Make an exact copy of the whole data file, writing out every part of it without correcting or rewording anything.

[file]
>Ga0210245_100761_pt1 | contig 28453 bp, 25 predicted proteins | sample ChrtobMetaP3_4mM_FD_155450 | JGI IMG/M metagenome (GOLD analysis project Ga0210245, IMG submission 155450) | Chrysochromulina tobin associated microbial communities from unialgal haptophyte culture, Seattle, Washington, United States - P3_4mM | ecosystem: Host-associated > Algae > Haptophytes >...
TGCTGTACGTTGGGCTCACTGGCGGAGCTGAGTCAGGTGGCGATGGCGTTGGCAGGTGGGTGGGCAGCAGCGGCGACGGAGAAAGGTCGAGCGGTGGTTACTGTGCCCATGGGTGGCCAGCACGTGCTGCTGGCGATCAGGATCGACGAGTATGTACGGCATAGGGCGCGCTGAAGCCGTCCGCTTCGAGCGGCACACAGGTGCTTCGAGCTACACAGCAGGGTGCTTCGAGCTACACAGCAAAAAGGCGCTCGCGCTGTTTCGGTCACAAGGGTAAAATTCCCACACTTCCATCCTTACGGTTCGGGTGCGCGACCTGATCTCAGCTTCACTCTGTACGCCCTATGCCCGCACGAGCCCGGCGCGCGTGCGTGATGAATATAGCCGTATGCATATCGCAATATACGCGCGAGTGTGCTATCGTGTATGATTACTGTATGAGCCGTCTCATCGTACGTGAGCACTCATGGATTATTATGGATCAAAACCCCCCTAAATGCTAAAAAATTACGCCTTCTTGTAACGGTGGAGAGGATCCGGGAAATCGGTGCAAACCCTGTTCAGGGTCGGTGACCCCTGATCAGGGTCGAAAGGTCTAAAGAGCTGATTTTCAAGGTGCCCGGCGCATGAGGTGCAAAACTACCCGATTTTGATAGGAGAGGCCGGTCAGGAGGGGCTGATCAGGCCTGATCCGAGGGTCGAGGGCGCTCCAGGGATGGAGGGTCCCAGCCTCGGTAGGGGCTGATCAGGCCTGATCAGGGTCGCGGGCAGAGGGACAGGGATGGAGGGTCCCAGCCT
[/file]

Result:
>Ga0210245_100761_pt1 | contig 28453 bp, 25 predicted proteins | sample ChrtobMetaP3_4mM_FD_155450 | JGI IMG/M metagenome (GOLD analysis project Ga0210245, IMG submission 155450) | Chrysochromulina tobin associated microbial communities from unialgal haptophyte culture, Seattle, Washington, United States - P3_4mM | ecosystem: Host-associated > Algae > Haptophytes >...
TGCTGTACGTTGGGCTCACTGGCGGAGCTGAGTCAGGTGGCGATGGCGTTGGCAGGTGGGTGGGCAGCAGCGGCGACGGAGAAAGGTCGAGCGGTGGTTACTGTGCCCATGGGTGGCCAGCACGTGCTGCTGGCGATCAGGATCGACGAGTATGTACGGCATAGGGCGCGCTGAAGCCGTCCGCTTCGAGCGGCACACAGGTGCTTCGAGCTACACAGCAGGGTGCTTCGAGCTACACAGCAAAAAGGCGCTCGCGCTGTTTCGGTCACAAGGGTAAAATTCCCACACTTCCATCCTTACGGTTCGGGTGCGCGACCTGATCTCAGCTTCACTCTGTACGCCCTATGCCCGCACGAGCCCGGCGCGCGTGCGTGATGAATATAGCCGTATGCATATCGCAATATACGCGCGAGTGTGCTATCGTGTATGATTACTGTATGAGCCGTCTCATCGTACGTGAGCACTCATGGATTATTATGGATCAAAACCCCCCTAAATGCTAAAAAATTACGCCTTCTTGTAACGGTGGAGAGGATCCGGGAAATCGGTGCAAACCCTGTTCAGGGTCGGTGACCCCTGATCAGGGTCGAAAGGTCTAAAGAGCTGATTTTCAAGGTGCCCGGCGCATGAGGTGCAAAACTACCCGATTTTGATAGGAGAGGCCGGTCAGGAGGGGCTGATCAGGCCTGATCCGAGGGTCGAGGGCGCTCCAGGGATGGAGGGTCCCAGCCTCGGTAGGGGCTGATCAGGCCTGATCAGGGTCGCGGGCAGAGGGACAGGGATGGAGGGTCCCAGCCT